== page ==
There are two ways of looking at the world in the Bible. One tells us that the world is a terrible place. The other tells us that the world is a wonderful place. Both are true, and we have to understand this and keep them together.
First the tradition that the world is a terrible place. This comes through quite clearly in today’s second reading, for example, where in the letter of James we hear that pure religion means ‘keeping oneself uncontaminated by the world’. That word ‘uncontaminated’ is quite strong, isn’t it? It says that the world is a place of pollution, that the world will make us spiritually ill if we allow it to do so. It’s a reference to the world created by jealous, greedy, selfish human beings, who will satisfy themselves without thinking about what is good for others.
What about the other tradition that the world is a wonderful place? If you read the creation story in Genesis then you will see that every so often the story pauses to tell us how God looked on his creation, and declares it to be good – including human beings. No wonder: because we are made in the image of God. And we know that God is love, so we are called into being by love, made for love, and drawn back to God through the divine love reaching out to us in Christ. We read in John 3.16 that ‘God loved the world so much that he sent his only Son, so that we should not perish, but have eternal life’. God loved the world so much …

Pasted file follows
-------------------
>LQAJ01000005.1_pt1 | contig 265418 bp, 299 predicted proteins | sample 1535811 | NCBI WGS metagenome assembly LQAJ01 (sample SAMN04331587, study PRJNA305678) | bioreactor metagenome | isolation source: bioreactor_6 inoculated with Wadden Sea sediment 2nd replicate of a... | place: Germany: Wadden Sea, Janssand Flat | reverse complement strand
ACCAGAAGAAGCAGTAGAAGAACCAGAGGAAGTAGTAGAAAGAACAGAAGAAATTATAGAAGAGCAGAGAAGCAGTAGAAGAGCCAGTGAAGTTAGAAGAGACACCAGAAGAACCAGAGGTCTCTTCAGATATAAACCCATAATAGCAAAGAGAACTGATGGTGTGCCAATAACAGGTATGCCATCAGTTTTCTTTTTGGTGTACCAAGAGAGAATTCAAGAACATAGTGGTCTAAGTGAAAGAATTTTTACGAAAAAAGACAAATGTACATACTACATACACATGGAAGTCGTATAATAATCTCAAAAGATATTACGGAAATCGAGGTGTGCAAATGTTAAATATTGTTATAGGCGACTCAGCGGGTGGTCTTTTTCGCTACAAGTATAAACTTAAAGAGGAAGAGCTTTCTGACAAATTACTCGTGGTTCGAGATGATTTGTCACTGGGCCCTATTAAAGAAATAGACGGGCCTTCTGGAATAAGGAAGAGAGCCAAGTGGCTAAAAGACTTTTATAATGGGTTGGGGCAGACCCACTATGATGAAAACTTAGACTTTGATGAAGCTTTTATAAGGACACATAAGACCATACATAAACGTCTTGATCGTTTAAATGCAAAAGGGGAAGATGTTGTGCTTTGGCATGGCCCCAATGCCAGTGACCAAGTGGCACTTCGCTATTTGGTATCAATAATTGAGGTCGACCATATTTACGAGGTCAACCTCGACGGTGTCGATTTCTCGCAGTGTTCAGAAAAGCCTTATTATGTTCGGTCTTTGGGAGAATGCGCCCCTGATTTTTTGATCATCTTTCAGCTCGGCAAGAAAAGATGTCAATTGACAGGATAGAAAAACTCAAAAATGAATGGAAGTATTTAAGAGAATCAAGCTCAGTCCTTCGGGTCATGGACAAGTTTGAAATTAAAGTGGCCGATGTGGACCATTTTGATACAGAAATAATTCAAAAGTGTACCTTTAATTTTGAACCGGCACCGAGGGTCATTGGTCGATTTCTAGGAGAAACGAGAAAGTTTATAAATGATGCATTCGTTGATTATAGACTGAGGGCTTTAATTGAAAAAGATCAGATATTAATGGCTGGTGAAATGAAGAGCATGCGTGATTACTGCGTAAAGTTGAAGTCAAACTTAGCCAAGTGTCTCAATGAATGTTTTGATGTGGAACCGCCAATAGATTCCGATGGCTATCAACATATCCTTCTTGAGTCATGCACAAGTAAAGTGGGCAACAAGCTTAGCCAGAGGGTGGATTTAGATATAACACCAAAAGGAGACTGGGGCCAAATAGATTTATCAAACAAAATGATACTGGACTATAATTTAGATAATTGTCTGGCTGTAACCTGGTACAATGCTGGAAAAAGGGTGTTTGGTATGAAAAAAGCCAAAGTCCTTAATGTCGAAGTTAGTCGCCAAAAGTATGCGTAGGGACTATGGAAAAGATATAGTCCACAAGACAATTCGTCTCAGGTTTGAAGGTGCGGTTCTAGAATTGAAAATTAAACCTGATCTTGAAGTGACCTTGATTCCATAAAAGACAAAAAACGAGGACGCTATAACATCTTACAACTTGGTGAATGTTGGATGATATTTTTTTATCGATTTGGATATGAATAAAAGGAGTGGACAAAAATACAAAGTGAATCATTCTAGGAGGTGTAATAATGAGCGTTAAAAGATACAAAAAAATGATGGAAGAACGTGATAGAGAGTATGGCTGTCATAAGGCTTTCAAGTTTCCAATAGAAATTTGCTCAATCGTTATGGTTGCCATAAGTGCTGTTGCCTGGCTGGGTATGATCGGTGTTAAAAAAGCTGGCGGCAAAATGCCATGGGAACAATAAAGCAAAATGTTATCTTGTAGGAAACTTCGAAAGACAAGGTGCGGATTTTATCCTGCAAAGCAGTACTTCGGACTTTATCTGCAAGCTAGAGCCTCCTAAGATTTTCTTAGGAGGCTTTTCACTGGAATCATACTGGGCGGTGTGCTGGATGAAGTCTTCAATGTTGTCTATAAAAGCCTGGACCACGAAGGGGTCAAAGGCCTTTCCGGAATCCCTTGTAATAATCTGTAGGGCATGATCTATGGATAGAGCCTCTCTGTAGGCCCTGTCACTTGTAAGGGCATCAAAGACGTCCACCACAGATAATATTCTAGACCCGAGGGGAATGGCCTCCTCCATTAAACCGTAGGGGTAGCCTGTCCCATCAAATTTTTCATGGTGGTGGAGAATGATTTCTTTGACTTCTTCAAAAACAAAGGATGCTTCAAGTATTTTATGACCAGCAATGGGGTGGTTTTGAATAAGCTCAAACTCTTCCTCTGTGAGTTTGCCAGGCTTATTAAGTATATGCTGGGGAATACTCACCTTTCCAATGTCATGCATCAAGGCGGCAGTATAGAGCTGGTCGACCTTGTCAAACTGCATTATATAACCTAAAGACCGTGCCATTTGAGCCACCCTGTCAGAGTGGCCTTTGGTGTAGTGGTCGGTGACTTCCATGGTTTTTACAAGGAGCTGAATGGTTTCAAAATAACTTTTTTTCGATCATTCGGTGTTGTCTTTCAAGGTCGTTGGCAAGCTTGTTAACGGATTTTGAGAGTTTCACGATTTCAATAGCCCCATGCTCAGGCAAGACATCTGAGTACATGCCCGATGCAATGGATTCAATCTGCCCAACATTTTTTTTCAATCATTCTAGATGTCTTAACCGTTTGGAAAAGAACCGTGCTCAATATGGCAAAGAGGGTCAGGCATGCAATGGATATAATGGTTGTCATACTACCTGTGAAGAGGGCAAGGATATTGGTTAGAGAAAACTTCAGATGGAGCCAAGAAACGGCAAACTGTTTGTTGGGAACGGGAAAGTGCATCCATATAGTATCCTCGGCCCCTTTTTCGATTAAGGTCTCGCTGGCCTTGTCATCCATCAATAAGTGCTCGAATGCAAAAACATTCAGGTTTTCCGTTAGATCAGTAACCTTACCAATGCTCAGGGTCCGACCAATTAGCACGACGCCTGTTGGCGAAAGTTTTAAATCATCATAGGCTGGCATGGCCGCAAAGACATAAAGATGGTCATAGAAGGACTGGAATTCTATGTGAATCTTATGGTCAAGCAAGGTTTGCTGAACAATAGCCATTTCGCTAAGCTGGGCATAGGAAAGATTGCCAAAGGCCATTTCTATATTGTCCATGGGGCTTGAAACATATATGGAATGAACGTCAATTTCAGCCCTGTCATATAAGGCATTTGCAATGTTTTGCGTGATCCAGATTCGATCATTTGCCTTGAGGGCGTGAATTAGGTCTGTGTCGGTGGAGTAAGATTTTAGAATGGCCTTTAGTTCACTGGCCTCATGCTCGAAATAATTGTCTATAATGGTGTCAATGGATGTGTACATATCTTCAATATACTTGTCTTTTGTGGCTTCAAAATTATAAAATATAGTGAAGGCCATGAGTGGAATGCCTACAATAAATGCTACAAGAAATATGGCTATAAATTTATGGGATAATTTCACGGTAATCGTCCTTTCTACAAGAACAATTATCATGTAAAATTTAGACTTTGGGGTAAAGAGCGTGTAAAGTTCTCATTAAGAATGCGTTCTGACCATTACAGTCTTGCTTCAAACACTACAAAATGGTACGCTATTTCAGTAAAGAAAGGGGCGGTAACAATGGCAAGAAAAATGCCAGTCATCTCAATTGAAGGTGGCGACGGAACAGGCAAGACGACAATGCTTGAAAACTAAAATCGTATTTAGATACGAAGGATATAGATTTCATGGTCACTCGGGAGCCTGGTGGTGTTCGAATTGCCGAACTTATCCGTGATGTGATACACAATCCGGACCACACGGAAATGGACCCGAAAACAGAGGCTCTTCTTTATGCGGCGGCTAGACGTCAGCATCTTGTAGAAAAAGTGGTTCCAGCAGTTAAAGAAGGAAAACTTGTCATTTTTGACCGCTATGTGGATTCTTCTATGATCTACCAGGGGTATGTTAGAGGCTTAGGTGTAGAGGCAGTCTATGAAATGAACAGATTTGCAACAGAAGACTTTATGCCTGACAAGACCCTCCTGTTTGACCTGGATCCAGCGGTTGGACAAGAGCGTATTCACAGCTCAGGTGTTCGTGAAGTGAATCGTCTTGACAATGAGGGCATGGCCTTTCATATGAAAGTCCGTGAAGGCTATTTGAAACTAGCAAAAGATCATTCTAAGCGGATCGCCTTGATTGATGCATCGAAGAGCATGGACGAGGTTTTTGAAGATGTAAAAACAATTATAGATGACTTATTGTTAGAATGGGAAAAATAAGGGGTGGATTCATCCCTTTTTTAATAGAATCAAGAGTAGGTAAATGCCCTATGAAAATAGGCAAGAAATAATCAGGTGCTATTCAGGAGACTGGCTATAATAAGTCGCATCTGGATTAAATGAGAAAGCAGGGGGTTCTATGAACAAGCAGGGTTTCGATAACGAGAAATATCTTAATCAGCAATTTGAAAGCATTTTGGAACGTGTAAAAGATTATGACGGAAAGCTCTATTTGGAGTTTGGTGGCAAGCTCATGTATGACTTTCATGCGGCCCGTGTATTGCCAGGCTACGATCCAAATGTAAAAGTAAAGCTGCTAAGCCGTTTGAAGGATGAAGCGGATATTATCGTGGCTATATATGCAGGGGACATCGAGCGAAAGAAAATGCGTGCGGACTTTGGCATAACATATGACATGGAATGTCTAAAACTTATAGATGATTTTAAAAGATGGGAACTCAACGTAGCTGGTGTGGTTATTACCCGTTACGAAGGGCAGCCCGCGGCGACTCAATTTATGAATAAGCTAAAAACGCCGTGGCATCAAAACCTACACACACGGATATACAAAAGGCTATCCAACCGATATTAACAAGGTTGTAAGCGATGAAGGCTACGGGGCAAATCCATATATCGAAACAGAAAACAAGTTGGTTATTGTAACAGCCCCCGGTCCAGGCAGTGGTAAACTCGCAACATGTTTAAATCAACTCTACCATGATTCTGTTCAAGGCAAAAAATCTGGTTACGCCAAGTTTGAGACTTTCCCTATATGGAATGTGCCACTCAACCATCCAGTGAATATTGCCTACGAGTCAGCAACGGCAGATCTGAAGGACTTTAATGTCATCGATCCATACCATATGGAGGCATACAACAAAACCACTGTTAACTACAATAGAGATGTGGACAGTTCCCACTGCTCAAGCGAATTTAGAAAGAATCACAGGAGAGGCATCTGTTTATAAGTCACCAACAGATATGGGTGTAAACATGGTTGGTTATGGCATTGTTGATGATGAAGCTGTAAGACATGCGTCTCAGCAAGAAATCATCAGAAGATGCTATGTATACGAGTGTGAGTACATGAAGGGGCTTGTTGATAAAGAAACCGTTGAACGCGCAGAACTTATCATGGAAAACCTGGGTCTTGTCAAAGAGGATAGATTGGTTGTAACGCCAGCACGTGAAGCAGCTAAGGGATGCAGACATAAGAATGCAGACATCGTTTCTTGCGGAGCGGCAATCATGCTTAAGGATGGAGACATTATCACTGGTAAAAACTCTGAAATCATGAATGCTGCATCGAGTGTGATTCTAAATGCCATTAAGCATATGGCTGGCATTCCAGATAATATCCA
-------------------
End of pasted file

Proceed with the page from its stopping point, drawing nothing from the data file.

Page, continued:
So there you have it. The world is a place where we sometimes get stuck. We fail to see the hand of the Creator, and see nothing beyond this world. People lose their sense of proportion. Something in them dies. Their spirit shrivels. Take ambition, for example. There is nothing wrong with wanting to get ahead in life. A competitive spirit can even give a bit of spice to life. But we all know people who have become ruthless. They get ahead, yes, but at what cost to themselves and to others. We remember another saying of Jesus’ about the world: ‘What does it profit someone to gain the world only to lose their soul?’
Let’s love the world, then, of which we are part. Let’s rejoice in the world, and the many good things within it. But we can only do this safely if we see beyond the world to God. The more we look on our world and see God, the more we will be humbled and challenged God’s call to us in Christ. ‘Give and it shall be given to you: pressed down, shaken together and running over.’ If, on the other hand, you live for yourself alone, then you will be, as the letter of St James says, contaminated by the world. There will be hardness in your heart, and not compassion; there will be greed in your life, and not generosity; there will be ambition and not responsibility. God calls us to a higher way.